What improvements yield the greatest return? That’s an easy question. If occupancy rates are stable, adding rentable square footage holds the greatest potential for increased revenue. When faced with a choice between remodeling a leasing office and adding units, bear in mind that while new tile and paint may attract a tenant or two, real revenue is based on rentable square footage. This fact is even more relevant in self-storage, where tenants make certain assumptions about their storage space and often rent a unit sight-unseen from a website. In such cases, cosmetic improvements yield very little return.
There’s nothing new about this concept and, unfortunately, additional rental space is rarely to be had because it’s already been developed. So what’s the second most effective improvement? That’s a much more difficult question to answer.
Money invested to increase facility curb appeal is certainly near top of the list. Even with Internet traffic driving the majority of institutional self-storage business, curb appeal remains critically important. A simple Google Maps search of a facility address and a quick zoom to the street view will give a client a first impression, which (other than pricing and proximity) is usually the deciding factor if he’ll become a customer. Pricing being equal, structures that appear secure and modern from the outside are likely to have higher occupancy than those that don’t.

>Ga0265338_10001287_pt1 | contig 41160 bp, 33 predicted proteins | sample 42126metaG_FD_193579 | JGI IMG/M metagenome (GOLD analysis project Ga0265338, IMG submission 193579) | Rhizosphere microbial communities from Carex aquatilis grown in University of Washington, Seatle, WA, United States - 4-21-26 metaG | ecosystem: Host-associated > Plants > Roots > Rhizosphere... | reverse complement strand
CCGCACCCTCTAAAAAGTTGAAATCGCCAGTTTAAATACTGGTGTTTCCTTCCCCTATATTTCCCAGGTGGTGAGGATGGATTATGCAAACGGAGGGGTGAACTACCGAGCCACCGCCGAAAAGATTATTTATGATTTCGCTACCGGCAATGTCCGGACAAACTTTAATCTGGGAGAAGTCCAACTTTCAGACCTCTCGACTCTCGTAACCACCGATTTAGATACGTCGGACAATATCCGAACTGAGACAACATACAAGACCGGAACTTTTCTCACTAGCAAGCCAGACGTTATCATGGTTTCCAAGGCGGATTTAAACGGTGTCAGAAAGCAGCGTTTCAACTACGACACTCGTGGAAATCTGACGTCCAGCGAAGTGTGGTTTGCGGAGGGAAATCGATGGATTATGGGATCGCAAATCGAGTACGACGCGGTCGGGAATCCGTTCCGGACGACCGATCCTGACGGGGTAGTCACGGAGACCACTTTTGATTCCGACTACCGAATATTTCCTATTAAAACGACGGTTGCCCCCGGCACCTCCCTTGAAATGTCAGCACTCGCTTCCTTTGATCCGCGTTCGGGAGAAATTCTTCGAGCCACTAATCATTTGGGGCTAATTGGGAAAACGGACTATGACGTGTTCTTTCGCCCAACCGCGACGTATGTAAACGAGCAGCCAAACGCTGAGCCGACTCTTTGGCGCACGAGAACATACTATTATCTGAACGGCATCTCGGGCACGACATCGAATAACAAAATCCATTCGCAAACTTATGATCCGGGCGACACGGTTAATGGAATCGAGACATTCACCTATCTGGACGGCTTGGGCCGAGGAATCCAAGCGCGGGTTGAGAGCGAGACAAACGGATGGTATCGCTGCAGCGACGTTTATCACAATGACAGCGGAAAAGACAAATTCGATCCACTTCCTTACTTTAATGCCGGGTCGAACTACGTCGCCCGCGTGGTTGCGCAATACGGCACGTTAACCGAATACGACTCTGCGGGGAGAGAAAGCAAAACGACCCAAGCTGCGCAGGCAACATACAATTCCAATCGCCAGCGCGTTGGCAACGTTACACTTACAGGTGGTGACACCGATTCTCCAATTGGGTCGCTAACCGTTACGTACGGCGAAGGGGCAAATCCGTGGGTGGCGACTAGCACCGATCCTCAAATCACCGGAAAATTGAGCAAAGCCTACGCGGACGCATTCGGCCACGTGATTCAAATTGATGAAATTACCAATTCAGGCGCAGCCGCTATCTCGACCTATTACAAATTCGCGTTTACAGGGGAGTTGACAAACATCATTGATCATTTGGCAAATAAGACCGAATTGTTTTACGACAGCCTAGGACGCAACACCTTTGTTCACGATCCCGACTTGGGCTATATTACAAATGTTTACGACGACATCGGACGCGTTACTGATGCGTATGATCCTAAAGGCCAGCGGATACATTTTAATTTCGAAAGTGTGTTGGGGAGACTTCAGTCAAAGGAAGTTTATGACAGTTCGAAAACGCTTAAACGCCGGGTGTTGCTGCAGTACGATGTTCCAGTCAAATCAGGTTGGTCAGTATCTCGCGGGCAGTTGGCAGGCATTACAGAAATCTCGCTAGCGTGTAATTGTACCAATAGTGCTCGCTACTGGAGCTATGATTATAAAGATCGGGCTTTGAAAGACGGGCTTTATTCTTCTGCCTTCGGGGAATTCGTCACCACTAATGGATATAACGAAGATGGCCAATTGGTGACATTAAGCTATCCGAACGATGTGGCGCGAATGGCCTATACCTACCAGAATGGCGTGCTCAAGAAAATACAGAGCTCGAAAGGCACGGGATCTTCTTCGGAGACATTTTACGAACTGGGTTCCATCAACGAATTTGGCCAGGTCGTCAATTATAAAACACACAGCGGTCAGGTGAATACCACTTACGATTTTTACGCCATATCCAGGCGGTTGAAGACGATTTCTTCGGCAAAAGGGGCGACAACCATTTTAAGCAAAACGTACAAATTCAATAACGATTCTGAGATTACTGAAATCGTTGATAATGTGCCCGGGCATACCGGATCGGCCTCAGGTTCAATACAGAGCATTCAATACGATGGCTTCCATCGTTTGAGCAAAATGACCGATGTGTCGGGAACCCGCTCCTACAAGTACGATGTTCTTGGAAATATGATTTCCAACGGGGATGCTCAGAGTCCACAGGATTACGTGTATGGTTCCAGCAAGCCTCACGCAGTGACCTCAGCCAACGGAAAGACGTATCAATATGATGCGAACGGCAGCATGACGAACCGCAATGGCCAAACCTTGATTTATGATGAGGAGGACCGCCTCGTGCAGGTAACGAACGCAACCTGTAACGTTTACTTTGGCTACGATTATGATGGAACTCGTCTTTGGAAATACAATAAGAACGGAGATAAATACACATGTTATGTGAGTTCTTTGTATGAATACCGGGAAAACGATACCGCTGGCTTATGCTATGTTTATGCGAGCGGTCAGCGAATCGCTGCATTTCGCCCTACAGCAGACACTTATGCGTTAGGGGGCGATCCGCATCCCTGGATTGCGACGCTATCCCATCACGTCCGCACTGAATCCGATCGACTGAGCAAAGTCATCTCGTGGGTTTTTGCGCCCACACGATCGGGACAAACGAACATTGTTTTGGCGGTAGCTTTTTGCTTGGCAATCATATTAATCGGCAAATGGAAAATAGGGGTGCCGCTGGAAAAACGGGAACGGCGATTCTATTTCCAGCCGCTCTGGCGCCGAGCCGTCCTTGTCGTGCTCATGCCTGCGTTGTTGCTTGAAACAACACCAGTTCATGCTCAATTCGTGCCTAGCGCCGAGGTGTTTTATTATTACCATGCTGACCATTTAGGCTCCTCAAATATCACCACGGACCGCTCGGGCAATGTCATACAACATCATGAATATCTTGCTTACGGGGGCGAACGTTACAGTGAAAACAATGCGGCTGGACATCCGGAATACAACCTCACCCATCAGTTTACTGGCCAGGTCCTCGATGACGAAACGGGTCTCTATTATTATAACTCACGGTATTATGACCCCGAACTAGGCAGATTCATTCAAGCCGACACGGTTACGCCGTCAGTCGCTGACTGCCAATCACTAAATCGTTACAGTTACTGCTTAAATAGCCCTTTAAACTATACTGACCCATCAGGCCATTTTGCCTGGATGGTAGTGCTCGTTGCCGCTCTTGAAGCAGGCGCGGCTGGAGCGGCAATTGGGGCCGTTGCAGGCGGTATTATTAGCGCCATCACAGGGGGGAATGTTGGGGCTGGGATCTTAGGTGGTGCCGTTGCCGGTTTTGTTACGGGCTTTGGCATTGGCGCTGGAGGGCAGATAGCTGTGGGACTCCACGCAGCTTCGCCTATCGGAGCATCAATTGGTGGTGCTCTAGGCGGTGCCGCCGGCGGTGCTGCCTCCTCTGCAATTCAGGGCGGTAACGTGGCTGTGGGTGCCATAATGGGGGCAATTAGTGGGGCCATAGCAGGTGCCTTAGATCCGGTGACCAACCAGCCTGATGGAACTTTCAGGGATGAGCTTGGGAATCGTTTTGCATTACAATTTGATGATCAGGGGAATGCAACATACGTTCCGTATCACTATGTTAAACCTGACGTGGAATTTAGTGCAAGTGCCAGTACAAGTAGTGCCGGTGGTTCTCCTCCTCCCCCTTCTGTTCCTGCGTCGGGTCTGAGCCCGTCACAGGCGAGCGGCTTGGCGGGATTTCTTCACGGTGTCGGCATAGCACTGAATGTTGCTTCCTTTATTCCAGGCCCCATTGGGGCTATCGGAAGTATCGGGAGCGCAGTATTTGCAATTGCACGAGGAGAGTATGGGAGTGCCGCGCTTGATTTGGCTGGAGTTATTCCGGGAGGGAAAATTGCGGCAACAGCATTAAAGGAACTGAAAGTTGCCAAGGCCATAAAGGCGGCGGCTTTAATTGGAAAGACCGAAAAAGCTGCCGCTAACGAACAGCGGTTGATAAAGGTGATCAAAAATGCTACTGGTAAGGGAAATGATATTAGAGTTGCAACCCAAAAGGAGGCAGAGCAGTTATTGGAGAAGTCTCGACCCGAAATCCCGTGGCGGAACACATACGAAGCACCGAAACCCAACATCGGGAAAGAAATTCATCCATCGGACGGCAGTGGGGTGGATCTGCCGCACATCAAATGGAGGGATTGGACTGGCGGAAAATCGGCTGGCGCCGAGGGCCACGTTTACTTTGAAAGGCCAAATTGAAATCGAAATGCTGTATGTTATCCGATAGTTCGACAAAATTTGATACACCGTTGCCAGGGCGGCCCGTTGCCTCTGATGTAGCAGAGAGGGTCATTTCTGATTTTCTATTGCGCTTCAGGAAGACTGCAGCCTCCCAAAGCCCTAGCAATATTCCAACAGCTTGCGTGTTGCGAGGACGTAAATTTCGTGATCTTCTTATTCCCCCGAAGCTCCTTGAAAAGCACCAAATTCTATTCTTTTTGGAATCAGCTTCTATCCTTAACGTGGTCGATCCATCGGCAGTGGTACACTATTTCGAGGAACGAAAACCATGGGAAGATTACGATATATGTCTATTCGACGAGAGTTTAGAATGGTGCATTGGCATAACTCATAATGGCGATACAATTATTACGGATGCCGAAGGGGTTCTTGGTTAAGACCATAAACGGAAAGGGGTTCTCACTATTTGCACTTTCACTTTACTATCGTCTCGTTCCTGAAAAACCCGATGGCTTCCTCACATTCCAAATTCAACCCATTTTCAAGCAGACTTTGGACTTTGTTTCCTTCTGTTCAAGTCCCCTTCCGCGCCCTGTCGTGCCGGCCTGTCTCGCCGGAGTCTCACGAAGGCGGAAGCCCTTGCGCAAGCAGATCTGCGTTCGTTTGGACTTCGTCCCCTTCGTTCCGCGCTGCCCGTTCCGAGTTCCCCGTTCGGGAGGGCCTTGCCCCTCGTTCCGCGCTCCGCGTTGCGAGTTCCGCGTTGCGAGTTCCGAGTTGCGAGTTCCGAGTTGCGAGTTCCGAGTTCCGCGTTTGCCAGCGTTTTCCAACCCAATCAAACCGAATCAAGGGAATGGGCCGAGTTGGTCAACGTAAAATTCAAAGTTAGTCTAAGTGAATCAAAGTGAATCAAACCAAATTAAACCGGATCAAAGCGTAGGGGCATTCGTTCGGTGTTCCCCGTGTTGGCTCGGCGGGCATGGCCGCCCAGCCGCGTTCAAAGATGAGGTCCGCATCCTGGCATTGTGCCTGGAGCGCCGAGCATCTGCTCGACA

Façade renovations are effective and have a distinguished advantage because they don’t typically require the displacement of existing tenants. However well-intended, even a short-term displacement can wreak havoc on a facility’s cash flow and take months from which to recover.